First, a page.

This year marks the 65th anniversary of the establishment of the diplomatic relations between China and Sudan. The two countries have enjoyed friendly cooperation throughout these years, and have broadened engagements in various fields in recent years. In an interview with ChinAfrica, Sudan’s Ambassador to China Omer Mohamed Ahmed Siddig talks about the need to lift the relationship to a new high. Edited excerpts of the interview follow:
ChinAfrica: How has the China-Sudan relationship progressed since the establishment of the diplomatic relations 65 years ago?
Omer Mohamed Ahmed Siddig: This year we are celebrating the 65th anniversary of the establishment of the diplomatic relations between China and Sudan. We highly value this relationship, because China for us is a trusted partner – politically, economically, and culturally.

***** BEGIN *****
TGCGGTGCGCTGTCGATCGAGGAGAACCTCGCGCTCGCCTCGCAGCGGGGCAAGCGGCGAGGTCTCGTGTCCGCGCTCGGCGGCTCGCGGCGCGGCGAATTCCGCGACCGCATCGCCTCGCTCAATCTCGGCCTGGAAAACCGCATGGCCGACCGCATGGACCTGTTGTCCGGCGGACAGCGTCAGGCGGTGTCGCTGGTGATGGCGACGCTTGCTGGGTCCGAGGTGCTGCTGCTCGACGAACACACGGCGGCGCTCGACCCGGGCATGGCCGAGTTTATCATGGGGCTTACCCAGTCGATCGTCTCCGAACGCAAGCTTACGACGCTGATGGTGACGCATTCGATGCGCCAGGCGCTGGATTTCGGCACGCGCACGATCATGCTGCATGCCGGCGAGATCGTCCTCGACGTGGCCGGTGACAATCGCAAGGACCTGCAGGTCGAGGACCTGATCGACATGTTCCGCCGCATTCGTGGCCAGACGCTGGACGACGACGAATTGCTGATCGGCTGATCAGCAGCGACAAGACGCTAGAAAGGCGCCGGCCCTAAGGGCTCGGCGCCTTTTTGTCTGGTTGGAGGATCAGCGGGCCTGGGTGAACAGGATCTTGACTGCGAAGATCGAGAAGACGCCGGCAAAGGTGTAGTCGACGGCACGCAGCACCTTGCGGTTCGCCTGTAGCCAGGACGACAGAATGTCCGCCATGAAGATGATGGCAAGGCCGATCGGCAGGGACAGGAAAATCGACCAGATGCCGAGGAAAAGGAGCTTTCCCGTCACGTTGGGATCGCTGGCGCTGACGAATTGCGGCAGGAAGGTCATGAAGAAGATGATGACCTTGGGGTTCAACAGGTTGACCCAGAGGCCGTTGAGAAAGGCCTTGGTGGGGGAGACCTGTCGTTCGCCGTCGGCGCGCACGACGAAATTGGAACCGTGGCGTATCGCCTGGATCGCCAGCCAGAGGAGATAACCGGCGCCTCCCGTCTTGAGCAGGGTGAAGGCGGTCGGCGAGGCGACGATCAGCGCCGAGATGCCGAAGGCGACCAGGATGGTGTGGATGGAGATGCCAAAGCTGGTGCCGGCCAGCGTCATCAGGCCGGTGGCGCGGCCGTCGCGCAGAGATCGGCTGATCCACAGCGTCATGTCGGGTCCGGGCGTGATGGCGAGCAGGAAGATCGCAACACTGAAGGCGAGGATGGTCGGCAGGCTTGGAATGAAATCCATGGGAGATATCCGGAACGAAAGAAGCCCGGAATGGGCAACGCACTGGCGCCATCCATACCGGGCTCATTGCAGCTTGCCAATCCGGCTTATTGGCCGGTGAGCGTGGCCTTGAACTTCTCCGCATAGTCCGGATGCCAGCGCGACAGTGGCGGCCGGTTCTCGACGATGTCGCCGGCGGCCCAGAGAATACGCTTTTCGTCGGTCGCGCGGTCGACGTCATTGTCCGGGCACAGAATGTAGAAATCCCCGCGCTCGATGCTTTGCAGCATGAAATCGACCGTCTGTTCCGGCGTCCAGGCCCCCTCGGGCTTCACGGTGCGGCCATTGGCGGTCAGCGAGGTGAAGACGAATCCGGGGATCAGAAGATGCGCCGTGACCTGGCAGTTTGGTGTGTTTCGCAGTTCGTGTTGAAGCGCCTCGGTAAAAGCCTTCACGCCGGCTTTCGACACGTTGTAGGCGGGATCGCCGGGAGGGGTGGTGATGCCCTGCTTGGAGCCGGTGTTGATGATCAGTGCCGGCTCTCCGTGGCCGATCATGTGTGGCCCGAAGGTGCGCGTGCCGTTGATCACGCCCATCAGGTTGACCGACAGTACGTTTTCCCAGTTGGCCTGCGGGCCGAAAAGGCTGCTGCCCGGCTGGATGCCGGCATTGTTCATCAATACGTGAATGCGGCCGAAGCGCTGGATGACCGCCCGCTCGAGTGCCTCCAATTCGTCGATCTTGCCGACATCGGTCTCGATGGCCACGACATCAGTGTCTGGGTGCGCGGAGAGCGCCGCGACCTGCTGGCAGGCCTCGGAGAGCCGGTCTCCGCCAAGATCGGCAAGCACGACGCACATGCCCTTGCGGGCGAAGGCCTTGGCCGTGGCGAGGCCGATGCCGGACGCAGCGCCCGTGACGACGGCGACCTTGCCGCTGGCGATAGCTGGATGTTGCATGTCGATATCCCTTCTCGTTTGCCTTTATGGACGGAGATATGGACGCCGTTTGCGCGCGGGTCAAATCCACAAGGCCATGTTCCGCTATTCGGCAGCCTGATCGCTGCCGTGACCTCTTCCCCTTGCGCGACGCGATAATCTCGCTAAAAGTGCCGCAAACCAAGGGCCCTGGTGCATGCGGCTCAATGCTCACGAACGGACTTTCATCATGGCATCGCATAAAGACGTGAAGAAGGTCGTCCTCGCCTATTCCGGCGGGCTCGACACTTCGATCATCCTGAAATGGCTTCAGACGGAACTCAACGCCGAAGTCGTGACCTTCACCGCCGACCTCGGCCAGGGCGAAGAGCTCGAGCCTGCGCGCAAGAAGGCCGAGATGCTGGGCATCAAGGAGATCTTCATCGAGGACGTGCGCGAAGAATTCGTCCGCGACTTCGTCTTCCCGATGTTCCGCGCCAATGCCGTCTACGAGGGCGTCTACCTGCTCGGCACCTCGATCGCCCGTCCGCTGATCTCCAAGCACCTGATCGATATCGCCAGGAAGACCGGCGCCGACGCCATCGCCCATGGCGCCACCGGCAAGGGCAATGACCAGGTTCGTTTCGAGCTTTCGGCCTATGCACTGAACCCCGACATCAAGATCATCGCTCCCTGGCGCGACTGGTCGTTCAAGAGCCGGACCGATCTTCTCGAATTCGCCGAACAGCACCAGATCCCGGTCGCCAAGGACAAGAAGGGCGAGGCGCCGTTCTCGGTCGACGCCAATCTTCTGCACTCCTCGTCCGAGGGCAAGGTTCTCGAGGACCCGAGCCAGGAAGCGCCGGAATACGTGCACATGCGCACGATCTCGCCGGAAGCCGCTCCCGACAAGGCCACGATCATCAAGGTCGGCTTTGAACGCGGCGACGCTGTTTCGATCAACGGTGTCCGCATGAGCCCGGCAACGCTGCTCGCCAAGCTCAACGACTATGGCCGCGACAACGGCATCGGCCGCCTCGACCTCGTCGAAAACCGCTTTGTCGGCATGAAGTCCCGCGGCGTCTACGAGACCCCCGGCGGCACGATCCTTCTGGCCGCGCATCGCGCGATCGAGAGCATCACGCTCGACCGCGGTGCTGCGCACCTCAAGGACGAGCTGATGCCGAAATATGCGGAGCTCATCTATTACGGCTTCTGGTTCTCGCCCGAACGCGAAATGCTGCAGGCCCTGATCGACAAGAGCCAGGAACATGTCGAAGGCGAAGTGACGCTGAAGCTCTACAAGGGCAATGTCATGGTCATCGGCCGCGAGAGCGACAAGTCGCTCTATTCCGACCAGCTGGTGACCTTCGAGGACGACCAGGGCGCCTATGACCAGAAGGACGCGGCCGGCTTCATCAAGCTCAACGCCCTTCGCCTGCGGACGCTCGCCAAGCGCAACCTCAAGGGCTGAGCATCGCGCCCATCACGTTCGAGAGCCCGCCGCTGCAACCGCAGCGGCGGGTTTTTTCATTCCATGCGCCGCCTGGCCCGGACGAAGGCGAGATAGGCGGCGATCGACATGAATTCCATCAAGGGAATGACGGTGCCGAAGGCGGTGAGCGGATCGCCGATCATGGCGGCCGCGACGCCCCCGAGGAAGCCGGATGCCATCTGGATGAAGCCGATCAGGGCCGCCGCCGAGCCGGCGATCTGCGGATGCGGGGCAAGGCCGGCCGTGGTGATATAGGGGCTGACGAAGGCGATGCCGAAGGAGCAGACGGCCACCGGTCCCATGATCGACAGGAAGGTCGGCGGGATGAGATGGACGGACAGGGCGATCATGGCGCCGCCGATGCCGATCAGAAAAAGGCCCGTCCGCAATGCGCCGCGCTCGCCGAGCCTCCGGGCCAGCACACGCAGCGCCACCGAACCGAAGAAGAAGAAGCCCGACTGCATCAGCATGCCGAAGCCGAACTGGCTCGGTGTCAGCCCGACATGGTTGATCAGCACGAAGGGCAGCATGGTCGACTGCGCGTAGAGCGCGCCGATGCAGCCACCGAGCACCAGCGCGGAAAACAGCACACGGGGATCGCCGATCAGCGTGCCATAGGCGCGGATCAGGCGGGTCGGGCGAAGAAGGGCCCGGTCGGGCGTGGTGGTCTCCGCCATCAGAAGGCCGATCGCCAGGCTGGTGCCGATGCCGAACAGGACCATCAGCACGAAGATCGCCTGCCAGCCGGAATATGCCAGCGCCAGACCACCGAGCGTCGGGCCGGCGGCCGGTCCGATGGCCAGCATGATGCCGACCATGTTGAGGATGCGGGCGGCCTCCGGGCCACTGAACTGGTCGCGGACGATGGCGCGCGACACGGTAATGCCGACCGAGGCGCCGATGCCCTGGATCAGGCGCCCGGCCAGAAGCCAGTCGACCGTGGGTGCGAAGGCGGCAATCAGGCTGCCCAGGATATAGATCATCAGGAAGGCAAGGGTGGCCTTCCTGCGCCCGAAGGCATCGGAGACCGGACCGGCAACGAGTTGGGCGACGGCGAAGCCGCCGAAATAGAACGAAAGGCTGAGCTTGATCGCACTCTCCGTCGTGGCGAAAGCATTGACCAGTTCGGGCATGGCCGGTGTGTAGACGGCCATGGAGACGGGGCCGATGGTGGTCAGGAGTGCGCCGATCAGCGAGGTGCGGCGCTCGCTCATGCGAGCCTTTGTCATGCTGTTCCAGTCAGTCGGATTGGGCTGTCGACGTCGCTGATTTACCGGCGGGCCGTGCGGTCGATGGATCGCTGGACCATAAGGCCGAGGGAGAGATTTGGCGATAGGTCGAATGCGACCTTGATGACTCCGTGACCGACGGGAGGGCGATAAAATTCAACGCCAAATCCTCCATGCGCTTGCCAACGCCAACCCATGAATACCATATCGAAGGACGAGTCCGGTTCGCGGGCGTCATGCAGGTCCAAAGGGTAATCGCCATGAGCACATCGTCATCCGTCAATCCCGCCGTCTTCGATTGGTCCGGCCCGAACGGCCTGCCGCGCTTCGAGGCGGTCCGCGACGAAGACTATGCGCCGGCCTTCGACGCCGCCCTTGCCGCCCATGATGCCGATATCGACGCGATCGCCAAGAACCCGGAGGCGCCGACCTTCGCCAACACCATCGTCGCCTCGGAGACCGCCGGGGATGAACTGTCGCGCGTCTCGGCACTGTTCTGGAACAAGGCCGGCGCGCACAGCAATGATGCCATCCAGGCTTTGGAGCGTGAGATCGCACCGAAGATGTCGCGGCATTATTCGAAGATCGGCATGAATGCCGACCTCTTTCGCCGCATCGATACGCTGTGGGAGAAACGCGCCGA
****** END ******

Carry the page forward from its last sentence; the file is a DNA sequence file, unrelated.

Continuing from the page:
The relations have steadily grown during these 65 years. We have numerous strategic agreements for economic development, and China now is involved in a number of developmental projects in the country, perhaps the biggest of which is in the oil industry. Now we have a very good oil industry thanks to China. Another area is infrastructure. The Friendship Hall, an international conference centre in Khartoum, was built by China as early as in the 1970s and still stands as one of the greatest monuments of friendship between China and Sudan. China has built a number of dams and bridges on the rivers across Sudan.
A number of Chinese companies are involved in the agriculture and mining fields. They are doing business in Sudan in a very respectable manner. It is a win-win situation. It is not like other countries, which want to take all things, but don’t want to give out to the local population. Chinese projects have social impact. They develop the areas, and provide schools, hospitals, water and sanitation. That is development for the local communities. China built one of the best bridges in my town, where I come from, and a more than 300-km road in the 1970s. That road is still one of the best in the country. And the bridge is still one of the best in the country. It’s called Hantoub Bridge.